Virtual UpEndo Citizen Advocacy Coalition Briefing
Endometriosis affects as many as 10% of women of reproductive age. Yet it is one of the most misunderstood and misdiagnosed diseases. The Endometriosis Foundation of America (EndoFound) initiated the UpEndo Coalition, carrying on from former Congresswoman Abby Finkenauer’s efforts to double federal funding for endometriosis.
UpEndo acts as a means to sensitize the government and the public about endometriosis. It also advocates policy changes, increases awareness about disease symptoms, management, and treatment, and promotes new research in the field.
EndoFound’s Diana Falzone recently hosted a Virtual UpEndo Citizen Advocacy Coalition with EndoFound Ambassador and former Congresswoman Abby Finkenauer (current candidate for the US Senate from Iowa). The meeting covered best advocacy practices for the Congressional Day of Action. It also included information about how people could contribute to the cause using easy-to-follow templates.
Abby Finkenauer’s journey
The meeting started with a recollection of Abby Finkenauer’s personal journey. This journey inspired her to push for Congressional funding for endometriosis research and treatment. Finkenauer recalled how she suffered debilitating pain due to a symptom flare-up while waiting for a delayed flight home.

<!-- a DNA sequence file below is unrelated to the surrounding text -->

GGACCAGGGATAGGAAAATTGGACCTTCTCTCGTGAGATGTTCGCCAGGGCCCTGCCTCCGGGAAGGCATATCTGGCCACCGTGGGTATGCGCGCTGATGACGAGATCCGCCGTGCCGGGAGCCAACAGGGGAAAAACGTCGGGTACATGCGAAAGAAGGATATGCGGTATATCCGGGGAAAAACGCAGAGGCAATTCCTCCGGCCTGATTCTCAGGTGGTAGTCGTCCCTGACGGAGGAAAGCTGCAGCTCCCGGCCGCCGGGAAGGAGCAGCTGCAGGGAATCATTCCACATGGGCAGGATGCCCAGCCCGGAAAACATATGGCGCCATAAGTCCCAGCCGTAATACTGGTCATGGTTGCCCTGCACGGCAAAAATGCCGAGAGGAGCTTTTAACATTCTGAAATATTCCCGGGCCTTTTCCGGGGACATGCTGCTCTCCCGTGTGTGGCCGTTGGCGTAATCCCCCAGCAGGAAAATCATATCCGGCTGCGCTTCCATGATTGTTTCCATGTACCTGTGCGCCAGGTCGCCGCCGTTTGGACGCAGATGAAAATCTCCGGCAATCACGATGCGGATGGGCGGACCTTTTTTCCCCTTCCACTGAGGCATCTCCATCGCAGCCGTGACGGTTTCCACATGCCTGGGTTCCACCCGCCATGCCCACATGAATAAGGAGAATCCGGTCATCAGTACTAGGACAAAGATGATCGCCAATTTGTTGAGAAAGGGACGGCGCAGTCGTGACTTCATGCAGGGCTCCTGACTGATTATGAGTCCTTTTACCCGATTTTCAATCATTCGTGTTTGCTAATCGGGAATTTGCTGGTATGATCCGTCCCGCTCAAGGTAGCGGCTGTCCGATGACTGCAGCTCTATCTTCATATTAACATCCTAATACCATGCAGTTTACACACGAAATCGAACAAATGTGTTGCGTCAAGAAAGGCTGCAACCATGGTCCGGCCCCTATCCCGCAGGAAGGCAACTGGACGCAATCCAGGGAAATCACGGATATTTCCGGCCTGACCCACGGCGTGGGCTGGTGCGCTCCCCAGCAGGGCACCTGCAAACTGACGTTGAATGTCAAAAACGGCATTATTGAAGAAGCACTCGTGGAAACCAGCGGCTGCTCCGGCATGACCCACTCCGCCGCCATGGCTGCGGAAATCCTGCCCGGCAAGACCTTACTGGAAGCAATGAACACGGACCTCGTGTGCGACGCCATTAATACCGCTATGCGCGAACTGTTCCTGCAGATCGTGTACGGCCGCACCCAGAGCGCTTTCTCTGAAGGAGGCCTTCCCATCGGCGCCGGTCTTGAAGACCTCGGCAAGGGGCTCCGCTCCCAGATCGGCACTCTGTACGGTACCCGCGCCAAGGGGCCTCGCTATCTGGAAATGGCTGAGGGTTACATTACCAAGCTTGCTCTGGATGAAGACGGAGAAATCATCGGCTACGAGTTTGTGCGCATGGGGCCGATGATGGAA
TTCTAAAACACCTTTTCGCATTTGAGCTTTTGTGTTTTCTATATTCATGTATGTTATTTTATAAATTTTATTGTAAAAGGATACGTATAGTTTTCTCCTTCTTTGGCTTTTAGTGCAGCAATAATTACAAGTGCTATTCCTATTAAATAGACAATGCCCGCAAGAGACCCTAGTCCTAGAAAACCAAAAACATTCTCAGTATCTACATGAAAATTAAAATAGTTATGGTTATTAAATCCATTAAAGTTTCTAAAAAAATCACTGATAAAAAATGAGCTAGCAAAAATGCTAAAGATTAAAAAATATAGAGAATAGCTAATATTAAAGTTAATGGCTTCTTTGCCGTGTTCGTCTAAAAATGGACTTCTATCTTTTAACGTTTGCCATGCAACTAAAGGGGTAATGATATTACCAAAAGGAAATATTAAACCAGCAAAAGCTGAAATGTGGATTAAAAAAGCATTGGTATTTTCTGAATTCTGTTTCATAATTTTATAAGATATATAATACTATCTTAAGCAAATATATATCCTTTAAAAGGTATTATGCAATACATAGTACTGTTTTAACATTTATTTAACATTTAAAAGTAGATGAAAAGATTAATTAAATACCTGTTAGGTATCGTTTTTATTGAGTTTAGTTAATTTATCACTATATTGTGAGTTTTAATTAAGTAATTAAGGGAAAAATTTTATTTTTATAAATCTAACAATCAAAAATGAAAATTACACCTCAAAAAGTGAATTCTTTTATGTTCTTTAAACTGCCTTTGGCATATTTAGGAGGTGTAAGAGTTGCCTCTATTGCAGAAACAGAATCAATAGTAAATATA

That debilitating pain made her contemplate hysterectomy as a permanent cure. But a visit to EndoFound’s website changed her perspectives for the better. She learned that the disease is quite common and that a hysterectomy does not always solve the problem.
She also came to know that endometriosis was at the bottom of the National Institute of Health’s (NIH) list for funding. This prompted her to start an endometriosis caucus cutting across party lines and pushing for increased federal funding for the disease.
UpEndo citizen advocacy coalition for the Congressional Day of Action
Finkenauer stressed the importance of people coming out and voicing their stories. While data is important, it is those personal stories that really inspire and motivate people. She recollected her own experiences in narrating her story. This, she said, allowed people to instantly connect and relate to her.
She spoke about how collective efforts and voices can help achieve goals. Some ways in which this can be done are sending out emails, tagging public representatives on social media, and calling the state rep’s office. Increasing community participation in events such as the UpEndo citizen advocacy meetings can also help amplify voices.
Status of appropriations
Tyler Wilson, who served as former Chief of Staff and campaign advisor to Abby Finkenauer, detailed the status of Congress’s appropriations for endometriosis. The appropriations process for FY 22 wrapped up a couple of months ago. By working with the endometriosis caucus, Congress was able to increase research funding from the NIH for endometriosis.